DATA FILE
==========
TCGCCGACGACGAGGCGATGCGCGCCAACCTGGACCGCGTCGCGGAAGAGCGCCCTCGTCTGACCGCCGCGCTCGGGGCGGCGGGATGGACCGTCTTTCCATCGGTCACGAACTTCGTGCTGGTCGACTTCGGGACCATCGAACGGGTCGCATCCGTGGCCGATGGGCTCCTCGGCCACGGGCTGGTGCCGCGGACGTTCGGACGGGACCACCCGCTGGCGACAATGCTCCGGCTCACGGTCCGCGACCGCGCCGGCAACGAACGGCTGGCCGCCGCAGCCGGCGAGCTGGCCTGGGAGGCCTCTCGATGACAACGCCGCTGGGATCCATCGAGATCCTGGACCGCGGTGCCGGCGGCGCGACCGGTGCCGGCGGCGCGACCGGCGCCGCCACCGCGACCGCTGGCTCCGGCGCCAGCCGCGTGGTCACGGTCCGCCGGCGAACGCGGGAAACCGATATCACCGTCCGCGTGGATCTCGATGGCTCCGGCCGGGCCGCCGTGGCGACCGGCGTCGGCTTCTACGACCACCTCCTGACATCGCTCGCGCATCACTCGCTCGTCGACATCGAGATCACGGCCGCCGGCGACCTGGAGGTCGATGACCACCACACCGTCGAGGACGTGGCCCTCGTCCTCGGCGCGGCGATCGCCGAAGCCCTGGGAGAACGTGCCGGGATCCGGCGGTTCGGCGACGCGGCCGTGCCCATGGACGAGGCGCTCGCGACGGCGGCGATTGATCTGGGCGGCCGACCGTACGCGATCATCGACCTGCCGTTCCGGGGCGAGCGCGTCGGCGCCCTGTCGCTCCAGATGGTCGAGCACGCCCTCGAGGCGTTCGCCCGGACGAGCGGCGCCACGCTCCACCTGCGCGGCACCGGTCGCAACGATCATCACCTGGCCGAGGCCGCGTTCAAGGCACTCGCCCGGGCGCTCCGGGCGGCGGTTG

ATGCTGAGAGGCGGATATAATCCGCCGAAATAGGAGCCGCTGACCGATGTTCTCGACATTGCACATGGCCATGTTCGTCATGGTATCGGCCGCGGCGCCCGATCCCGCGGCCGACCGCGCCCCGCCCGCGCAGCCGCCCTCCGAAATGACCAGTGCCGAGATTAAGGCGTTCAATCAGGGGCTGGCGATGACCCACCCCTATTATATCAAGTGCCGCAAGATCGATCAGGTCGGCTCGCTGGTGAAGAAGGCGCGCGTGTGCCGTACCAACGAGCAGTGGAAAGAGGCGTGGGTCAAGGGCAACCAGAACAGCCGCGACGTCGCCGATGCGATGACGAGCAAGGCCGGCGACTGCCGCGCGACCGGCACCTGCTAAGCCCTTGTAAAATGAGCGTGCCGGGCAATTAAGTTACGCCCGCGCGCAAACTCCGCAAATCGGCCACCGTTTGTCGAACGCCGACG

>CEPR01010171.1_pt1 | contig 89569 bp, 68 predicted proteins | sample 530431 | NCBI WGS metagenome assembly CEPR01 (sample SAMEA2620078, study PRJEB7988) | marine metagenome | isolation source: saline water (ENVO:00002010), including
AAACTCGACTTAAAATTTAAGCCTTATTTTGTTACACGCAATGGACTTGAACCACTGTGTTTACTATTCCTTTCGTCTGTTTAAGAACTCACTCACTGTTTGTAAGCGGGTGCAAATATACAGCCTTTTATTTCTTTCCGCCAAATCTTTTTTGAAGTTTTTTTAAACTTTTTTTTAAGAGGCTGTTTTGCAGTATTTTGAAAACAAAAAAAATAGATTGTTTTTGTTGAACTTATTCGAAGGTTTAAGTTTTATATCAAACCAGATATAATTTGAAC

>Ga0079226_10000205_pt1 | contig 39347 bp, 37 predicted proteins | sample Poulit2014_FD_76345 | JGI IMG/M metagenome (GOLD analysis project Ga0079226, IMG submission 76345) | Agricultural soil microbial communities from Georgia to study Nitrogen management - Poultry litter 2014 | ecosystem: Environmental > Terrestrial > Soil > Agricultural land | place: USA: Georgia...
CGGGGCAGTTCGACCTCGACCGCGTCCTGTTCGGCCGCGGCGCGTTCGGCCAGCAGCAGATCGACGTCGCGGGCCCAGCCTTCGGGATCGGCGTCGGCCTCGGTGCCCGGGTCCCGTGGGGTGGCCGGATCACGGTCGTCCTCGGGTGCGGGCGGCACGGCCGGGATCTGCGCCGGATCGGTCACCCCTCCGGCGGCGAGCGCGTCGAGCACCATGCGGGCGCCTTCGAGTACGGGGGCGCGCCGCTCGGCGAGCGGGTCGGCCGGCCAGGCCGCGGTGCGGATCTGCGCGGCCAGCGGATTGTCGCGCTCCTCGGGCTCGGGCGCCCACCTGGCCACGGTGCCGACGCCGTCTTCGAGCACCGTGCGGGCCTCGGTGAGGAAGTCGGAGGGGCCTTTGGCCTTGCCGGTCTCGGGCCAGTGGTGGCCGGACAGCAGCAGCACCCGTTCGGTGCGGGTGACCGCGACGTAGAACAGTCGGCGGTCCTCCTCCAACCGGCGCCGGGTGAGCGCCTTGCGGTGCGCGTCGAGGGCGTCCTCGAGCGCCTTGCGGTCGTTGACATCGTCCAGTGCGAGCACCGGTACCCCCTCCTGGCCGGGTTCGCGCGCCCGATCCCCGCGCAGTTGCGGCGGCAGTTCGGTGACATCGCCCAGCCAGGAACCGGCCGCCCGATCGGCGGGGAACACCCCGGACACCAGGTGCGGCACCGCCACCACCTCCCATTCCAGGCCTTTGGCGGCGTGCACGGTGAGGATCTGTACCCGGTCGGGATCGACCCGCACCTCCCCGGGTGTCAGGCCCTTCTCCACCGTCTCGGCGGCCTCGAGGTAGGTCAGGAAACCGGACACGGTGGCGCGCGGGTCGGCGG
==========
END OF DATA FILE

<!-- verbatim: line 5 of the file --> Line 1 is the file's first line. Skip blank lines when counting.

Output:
>Ga0079226_10000205_pt1 | contig 39347 bp, 37 predicted proteins | sample Poulit2014_FD_76345 | JGI IMG/M metagenome (GOLD analysis project Ga0079226, IMG submission 76345) | Agricultural soil microbial communities from Georgia to study Nitrogen management - Poultry litter 2014 | ecosystem: Environmental > Terrestrial > Soil > Agricultural land | place: USA: Georgia...